Browsing UMB Open Access Articles 2019 by Subject "safety"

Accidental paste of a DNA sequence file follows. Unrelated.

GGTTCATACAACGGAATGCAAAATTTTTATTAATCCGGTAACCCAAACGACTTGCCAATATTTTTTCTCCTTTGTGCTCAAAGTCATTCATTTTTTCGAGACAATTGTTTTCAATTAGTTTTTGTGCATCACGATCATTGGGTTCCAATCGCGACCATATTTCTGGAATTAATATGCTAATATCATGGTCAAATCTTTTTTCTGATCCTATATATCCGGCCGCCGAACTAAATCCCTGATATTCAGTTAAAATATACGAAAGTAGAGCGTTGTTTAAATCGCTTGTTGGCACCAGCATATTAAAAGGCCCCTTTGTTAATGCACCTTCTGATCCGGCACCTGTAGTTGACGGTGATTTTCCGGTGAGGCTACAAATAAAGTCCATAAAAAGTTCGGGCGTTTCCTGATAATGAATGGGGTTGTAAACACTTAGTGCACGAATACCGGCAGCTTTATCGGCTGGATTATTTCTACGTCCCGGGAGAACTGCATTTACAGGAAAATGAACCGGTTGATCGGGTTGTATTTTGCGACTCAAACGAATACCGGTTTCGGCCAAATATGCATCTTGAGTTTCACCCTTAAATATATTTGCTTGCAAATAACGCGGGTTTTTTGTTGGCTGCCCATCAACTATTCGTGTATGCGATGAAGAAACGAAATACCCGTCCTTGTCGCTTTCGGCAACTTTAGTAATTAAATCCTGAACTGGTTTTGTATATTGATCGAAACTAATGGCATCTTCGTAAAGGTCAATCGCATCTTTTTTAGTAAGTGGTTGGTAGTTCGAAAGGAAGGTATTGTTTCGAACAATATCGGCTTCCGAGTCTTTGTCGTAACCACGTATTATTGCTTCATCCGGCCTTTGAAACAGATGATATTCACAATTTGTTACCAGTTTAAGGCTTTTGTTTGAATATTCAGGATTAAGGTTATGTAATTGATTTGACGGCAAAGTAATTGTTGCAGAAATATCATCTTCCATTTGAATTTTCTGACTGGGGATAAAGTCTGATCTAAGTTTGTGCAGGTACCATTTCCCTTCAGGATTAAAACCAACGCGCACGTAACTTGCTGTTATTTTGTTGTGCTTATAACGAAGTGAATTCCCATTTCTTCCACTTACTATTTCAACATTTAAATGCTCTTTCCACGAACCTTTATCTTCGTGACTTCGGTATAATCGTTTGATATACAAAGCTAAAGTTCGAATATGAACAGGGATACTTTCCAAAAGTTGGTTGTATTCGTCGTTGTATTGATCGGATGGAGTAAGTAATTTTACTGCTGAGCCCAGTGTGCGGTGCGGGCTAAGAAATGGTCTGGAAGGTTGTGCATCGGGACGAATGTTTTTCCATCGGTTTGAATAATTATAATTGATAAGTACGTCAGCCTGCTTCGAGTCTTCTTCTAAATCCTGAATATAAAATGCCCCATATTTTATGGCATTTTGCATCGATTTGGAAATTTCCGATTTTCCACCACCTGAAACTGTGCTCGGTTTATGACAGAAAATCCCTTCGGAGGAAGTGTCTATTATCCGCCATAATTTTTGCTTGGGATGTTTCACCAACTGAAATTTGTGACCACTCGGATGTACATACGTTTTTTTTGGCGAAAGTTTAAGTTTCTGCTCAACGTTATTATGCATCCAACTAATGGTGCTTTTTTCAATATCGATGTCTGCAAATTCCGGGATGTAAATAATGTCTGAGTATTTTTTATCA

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Can Liposomal Bupivacaine Be Safely Utilized in Elective Spine Surgery?Study Design: Single-blinded prospective randomized control trial. Objectives: To compare the incidence of adverse events (AEs) and hospital length of stay between patients who received liposomal bupivacaine (LB) versus a single saline injection, following posterior lumbar decompression and fusion surgery for degenerative spondylosis. Methods: From 2015 to 2016, 59 patients undergoing posterior lumbar decompression and fusion surgery were prospectively enrolled and randomized to receive either 60 mL injection of 266 mg LB or 60 mL of 0.9% sterile saline, intraoperatively. Outcome measures included the incidence of postoperative AEs and hospital length of stay. Results: The most common AEs in the treatment group were nausea (39.3%), emesis (18.1%), and hypotension (18.1%). Nausea (23%), constipation (19.2%), and urinary retention (15.3%) were most common in the control group. Patients who received LB had an increased risk of developing nausea (relative risk [RR] = 1.7; 95% confidence interval [CI] = 0.75-3.8), emesis (RR = 2.3; 95% CI = 0.51-10.7), and headaches (RR = 2.36; 95% CI = 0.26-21.4). Patients receiving LB had a decreased risk of developing constipation (RR = 0.78; 95% CI = 0.25-2.43), urinary retention (RR = 0.78; 95% CI = 0.21-2.85), and pruritus (RR = 0.78; 95% = 0.21-2.8) postoperatively. Relative risk values mentioned above failed to reach statistical significance. No significant difference in the hospital length of stay between both groups was found (3.9 vs 3.9 days; P =.92). Conclusion: Single-dose injections of LB to the surgical site prior to wound closure did not significantly increase or decrease the incidence or risk of developing AEs postoperatively. Furthermore, no significant difference was found in the hospital length of stay between both groups. Copyright The Author(s) 2018.